Tola – Chaplain

    As humans, we’ve got to a point where we imagine we have answers, to all questions. But covid has very clearly shown that we don’t. Why did the Black Lives Matters movement emerge now? Why during lockdown have we seen satellite pictures showing how clear and unpolluted our environments have become?


    Going back to Genesis when God created humanity, the very first assignment he gave us was to look after the garden: to tend the garden; to look after the environment – that was our primary duty. We have a duty of stewardship towards the environment and humanity – we are not separate from Creation.


    There is a lot of imbalance in power in the world, and so there is a lot of inequality in almost every aspect of our lives. The world economy as a whole is geared towards capitalism. The social, economic and political structures that we operate in globally, are geared that way, and the machine of capitalism is money driven.


    The machine of faith is about the hearts of people – it is about finding that spiritual connection, it’s about understanding and finding something that is outside of ourselves, to help us as humans to connect to now, and to be relevant to our present circumstances. Because spiritual essence, the spiritual machine, helps us to reconnect to those things that capitalism might necessarily take away from us, such as 9-5 working, investments and money, and all these routines of life – they take us away from the need to look inside ourselves. Connecting using the spiritual machine – some people talk about yoga, or talk about mindfulness, or talk about the many different types of therapy – that helps us to find something inside us.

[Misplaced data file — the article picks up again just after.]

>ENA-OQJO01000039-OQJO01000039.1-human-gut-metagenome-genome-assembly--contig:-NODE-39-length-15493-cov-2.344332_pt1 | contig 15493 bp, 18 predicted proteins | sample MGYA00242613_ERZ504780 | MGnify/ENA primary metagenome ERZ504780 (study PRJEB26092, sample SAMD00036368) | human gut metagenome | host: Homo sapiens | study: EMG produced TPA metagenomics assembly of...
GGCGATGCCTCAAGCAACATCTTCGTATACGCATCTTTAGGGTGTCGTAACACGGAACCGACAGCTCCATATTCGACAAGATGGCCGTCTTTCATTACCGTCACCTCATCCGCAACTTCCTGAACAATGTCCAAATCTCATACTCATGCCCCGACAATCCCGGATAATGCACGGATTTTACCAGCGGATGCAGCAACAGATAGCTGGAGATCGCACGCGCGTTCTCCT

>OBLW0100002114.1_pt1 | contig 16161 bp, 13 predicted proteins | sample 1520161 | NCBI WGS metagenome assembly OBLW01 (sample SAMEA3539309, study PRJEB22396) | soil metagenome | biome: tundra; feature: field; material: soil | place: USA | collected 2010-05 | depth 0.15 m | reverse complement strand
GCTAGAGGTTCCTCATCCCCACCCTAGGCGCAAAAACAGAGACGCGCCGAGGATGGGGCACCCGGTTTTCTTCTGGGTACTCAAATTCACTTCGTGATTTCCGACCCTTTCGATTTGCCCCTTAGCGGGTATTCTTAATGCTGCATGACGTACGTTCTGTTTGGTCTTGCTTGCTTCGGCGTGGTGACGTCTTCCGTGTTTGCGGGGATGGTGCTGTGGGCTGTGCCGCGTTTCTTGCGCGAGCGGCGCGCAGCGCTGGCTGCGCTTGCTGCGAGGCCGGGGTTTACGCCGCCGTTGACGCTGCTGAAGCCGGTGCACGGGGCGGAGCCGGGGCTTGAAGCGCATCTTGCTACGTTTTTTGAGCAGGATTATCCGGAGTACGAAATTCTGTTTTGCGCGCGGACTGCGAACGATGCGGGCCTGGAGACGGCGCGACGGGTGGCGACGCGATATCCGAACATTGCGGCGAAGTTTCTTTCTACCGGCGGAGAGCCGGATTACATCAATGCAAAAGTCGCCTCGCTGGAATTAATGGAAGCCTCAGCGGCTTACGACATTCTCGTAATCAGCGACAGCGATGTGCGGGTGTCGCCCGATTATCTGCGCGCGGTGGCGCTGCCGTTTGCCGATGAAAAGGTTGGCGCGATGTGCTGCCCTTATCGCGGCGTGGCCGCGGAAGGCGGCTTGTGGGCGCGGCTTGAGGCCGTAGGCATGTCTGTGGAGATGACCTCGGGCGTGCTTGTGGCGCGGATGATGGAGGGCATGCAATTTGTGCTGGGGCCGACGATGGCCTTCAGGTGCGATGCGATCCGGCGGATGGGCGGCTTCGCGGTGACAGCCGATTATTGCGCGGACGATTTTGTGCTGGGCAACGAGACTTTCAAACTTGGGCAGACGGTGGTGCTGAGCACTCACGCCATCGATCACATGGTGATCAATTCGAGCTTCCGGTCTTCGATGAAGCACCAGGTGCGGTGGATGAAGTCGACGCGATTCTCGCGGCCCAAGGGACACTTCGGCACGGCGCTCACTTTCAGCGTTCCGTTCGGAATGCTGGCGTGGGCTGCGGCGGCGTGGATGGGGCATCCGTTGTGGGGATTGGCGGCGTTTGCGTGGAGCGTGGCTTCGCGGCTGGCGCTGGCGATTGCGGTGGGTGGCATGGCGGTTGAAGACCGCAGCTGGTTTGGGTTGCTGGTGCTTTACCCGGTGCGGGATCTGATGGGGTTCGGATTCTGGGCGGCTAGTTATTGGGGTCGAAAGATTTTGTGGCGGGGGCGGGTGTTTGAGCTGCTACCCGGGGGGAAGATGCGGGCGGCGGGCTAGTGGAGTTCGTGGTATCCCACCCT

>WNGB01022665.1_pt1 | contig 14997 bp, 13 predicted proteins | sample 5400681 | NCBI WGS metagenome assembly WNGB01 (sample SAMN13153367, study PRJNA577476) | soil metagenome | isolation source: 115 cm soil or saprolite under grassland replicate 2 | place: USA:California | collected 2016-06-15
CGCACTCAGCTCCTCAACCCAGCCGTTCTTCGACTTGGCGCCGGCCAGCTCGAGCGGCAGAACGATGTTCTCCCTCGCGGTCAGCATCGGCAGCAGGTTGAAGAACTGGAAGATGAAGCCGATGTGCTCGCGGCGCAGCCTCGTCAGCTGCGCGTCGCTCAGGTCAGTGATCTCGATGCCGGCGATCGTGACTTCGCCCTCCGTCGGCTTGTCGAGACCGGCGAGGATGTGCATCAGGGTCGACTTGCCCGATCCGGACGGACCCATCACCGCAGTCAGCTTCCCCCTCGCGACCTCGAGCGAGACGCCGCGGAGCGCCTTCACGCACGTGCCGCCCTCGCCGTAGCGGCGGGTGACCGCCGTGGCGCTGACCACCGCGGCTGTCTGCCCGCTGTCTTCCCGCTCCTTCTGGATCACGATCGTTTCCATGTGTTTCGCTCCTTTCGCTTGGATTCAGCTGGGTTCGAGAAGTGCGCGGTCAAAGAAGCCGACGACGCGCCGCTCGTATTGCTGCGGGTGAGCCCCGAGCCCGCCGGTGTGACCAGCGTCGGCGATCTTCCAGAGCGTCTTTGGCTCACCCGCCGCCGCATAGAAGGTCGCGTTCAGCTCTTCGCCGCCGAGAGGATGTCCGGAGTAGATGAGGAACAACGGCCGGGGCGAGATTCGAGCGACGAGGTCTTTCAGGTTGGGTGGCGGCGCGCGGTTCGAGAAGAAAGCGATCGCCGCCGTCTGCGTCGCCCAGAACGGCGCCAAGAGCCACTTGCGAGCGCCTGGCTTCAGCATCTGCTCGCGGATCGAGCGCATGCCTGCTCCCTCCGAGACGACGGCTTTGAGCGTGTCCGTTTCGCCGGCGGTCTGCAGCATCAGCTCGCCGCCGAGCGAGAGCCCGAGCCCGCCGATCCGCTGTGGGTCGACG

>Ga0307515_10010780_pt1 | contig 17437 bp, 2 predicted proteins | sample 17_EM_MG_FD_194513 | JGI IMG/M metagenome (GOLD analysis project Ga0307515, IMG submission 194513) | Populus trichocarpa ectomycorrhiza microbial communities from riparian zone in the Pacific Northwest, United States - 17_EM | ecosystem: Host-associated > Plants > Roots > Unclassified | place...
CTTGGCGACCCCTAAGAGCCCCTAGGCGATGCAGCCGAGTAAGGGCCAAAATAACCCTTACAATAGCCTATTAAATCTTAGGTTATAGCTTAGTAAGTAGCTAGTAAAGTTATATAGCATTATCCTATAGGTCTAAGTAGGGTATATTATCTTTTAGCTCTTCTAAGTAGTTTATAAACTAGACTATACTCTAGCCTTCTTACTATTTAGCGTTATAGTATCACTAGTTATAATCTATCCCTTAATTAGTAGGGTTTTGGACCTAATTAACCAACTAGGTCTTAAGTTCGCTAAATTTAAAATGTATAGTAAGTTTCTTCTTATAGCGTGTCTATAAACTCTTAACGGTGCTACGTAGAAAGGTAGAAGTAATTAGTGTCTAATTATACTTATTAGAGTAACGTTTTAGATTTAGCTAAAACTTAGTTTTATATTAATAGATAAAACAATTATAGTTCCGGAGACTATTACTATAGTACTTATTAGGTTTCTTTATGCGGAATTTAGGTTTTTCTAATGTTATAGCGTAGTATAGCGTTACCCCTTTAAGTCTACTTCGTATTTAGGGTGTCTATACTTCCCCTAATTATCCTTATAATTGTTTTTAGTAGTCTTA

Covid has put a break on this capitalistic machine. Covid has stopped it! And because it’s all stopped, we’ve found time to think, and see the benefits. Will we now recognise our responsibilities, as people like Greta Thunberg are helping us to? We need to bear that in mind otherwise we will destroy our lives.

    Stefan – Cardiac Physiologist

    We don’t know how much risk we’re putting each other in, or the patients, or family back home as well. I live with my parents, who are obviously black, and they’ve got underlying health issues too. They’re 65, 66, so they’re getting into the vulnerable ages. It was a concern for me, because I knew I was a high risk of bringing things back home. That was my worst fear of the whole thing – it wasn’t really too much about myself, due to my age and stuff, but for my parents.